A reasonable alternative
Managed competition is a hot topic these days, and many private firms are quick to advise decision-makers in city governments to beware. Why? Because the results of managed competition can go against the flow of what private companies want everyone to assume, which is that private operation of many public services is the obvious answer to what ails America’s cities.
Today’s municipal governments face difficult issues — eroding tax bases, aging facilities and demands to provide more for less. It is no wonder, then, that public officials are eager to explore alternative delivery systems for the services they currently provide. Managed competition is one of those alternatives.
In its purest sense, managed competition is a process whereby the bidders for a service bid to one set of rules on a level playing field. All bidders have access to the same information and are bound to comply with equal contract terms. As it applies to municipal services, such as water and wastewater treatment, it includes the right of public employees to bid against private competition. To achieve this, the public bidding entity must be restructured within the governmental unit to exist as a separate, yet connected, entity, whereby it can function independently yet be able to “buy” services provided in other areas within the government structure.
The parallel exists in many private firms, where a business unit or division has a charter that allows it to generate profits by providing its particular service, while being supported by the parent entity and allocated costs for corporate services in legal, accounting, human resources, research and development, advertising, public relations and management areas.
If the division or unit is large enough, it may mirror some or all of the corporate functions, but then those costs are also allocated as overhead to be spread across various projects under contract by the division.
Private firms, however, have been cautioning municipal decision-makers that a managed competition that includes the public entity in the bid process is not really comparing apples to apples, and that the idea is not as great as its press would suggest. Private firms live and die by their ability to compete for and win profitable contracts; consequently, when a new market — water and wastewater privatization, for instance — becomes available, that opportunity demands a tremendous amount of attention.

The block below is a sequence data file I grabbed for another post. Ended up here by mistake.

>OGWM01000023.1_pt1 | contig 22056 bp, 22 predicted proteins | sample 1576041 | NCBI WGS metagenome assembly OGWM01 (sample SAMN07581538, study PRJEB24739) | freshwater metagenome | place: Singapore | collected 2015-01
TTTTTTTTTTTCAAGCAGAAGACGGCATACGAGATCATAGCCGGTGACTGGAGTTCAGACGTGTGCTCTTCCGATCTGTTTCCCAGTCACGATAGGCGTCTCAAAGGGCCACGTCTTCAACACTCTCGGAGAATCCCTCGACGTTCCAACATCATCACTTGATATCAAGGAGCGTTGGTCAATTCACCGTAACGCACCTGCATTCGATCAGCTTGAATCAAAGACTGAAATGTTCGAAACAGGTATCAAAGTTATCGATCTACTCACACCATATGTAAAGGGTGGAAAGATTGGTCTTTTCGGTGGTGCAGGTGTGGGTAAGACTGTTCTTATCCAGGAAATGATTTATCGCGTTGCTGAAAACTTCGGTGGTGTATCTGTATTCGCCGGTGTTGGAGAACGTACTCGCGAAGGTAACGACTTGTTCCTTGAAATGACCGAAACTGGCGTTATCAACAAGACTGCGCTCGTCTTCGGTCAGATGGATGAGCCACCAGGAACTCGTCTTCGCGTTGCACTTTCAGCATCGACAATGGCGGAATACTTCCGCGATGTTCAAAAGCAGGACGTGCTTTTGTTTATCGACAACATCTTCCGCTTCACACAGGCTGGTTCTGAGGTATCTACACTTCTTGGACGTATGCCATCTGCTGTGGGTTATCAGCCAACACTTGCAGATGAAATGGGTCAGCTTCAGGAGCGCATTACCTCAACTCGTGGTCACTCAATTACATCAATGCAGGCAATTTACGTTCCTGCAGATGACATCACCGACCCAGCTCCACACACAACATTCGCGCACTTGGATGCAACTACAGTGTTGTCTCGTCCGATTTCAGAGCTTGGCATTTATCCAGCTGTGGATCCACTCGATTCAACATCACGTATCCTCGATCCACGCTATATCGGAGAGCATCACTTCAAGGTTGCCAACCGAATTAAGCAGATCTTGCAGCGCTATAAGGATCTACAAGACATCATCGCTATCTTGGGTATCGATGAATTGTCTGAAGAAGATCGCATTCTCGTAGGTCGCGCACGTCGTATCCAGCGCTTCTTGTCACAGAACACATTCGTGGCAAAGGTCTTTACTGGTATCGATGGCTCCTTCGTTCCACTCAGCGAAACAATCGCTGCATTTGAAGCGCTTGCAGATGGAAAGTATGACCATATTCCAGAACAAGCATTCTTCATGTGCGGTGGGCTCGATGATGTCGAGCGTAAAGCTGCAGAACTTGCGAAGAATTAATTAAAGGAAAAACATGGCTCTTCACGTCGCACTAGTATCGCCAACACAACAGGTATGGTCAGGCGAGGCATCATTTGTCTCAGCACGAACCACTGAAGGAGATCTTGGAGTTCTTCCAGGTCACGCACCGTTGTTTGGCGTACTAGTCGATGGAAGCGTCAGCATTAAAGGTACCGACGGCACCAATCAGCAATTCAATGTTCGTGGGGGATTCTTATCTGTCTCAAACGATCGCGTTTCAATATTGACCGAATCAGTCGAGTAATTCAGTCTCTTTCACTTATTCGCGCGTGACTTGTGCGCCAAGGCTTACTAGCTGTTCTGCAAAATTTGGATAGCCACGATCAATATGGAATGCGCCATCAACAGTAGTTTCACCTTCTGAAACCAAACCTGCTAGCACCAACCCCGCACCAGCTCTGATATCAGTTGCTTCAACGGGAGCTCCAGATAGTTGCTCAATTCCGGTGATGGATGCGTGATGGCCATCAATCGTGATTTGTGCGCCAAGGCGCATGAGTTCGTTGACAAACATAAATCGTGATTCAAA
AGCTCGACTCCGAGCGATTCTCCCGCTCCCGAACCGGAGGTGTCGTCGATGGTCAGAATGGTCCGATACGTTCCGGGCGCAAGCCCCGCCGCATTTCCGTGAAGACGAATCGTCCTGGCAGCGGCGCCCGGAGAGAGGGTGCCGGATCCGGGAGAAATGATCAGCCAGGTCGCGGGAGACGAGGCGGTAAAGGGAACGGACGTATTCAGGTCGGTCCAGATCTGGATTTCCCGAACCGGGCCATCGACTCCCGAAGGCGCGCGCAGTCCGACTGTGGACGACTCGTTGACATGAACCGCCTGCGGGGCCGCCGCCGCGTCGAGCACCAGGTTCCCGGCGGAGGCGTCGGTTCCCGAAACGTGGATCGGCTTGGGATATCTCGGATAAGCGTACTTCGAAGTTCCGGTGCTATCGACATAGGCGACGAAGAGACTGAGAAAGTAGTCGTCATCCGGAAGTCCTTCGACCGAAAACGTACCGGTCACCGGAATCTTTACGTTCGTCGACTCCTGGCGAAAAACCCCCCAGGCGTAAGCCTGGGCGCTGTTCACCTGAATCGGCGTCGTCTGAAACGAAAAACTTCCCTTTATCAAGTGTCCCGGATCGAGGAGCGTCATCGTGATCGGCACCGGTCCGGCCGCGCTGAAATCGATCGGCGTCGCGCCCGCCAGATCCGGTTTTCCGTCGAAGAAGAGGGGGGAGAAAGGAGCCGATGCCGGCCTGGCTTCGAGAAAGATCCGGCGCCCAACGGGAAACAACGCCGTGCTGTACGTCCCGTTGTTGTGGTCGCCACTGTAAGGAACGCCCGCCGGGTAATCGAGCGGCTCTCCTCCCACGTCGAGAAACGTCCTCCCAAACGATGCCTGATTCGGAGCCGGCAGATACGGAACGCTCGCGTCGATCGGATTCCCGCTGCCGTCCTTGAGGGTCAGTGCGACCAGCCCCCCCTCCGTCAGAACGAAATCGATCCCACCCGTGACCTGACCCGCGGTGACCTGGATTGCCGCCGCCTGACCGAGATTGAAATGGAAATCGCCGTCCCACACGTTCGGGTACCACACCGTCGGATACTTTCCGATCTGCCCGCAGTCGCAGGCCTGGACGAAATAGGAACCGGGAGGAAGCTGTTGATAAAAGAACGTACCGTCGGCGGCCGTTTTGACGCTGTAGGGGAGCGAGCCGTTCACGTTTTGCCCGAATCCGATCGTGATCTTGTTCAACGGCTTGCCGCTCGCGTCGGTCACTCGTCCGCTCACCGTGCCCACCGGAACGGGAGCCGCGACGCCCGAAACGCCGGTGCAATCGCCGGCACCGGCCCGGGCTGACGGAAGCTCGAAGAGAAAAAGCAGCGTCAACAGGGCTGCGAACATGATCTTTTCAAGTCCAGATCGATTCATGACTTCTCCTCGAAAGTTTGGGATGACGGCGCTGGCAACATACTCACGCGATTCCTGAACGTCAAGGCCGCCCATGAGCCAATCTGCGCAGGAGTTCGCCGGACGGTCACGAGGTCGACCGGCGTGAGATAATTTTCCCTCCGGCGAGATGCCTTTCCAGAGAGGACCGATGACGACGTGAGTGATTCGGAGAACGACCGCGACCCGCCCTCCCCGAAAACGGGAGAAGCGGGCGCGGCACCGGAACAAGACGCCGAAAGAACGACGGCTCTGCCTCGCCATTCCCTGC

Private firms have several advantages, including laws designed to make privatization easier, conferences targeting decision-makers, sales pitches in every mayor’s office and media accounts of successful ventures.
Why, then, are they worried about a public entity’s ability to bid for the service in question?
Private firms are engaged in an attempt to convince this potential market that managed competition is a flawed process. Below are some private firm claims and the arguments against them:
Qualifications: The public work force is not qualified to do its current job, and if it was evaluated fairly in an objective process, it would not be permitted to make a proposal.
That’s a pretty hard knock on a lot of well-run public water and wastewater utilities across the country. There is certainly room to improve, but that is also true of the private sector, where there are well-run companies and better-run companies. In the case of water and wastewater utilities, the public entity has been providing the service for as long as 80 years. The record of performance may certainly be improved and optimized, but that is the entire point of managed competition. If it is assumed that the public entity will not be allowed to restructure to take advantage of the best practices of the public and private sectors, then it is an easy target.
If public sector workers are permitted to remove the shackles of past practice and use the best techniques the private and public sectors have to offer, they should at least be permitted the opportunity the opportunity to bid for their jobs.